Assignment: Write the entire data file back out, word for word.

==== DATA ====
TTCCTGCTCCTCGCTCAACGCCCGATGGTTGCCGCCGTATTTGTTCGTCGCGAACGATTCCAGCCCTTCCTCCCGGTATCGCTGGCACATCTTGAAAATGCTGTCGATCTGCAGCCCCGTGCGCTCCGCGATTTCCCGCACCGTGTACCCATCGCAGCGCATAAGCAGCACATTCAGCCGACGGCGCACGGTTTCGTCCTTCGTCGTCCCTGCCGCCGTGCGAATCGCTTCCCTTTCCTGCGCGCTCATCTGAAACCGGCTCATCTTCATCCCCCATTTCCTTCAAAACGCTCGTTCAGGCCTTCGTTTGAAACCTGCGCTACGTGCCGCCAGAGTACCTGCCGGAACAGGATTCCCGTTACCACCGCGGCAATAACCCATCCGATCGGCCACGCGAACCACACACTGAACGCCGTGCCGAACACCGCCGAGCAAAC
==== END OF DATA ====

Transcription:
TTCCTGCTCCTCGCTCAACGCCCGATGGTTGCCGCCGTATTTGTTCGTCGCGAACGATTCCAGCCCTTCCTCCCGGTATCGCTGGCACATCTTGAAAATGCTGTCGATCTGCAGCCCCGTGCGCTCCGCGATTTCCCGCACCGTGTACCCATCGCAGCGCATAAGCAGCACATTCAGCCGACGGCGCACGGTTTCGTCCTTCGTCGTCCCTGCCGCCGTGCGAATCGCTTCCCTTTCCTGCGCGCTCATCTGAAACCGGCTCATCTTCATCCCCCATTTCCTTCAAAACGCTCGTTCAGGCCTTCGTTTGAAACCTGCGCTACGTGCCGCCAGAGTACCTGCCGGAACAGGATTCCCGTTACCACCGCGGCAATAACCCATCCGATCGGCCACGCGAACCACACACTGAACGCCGTGCCGAACACCGCCGAGCAAAC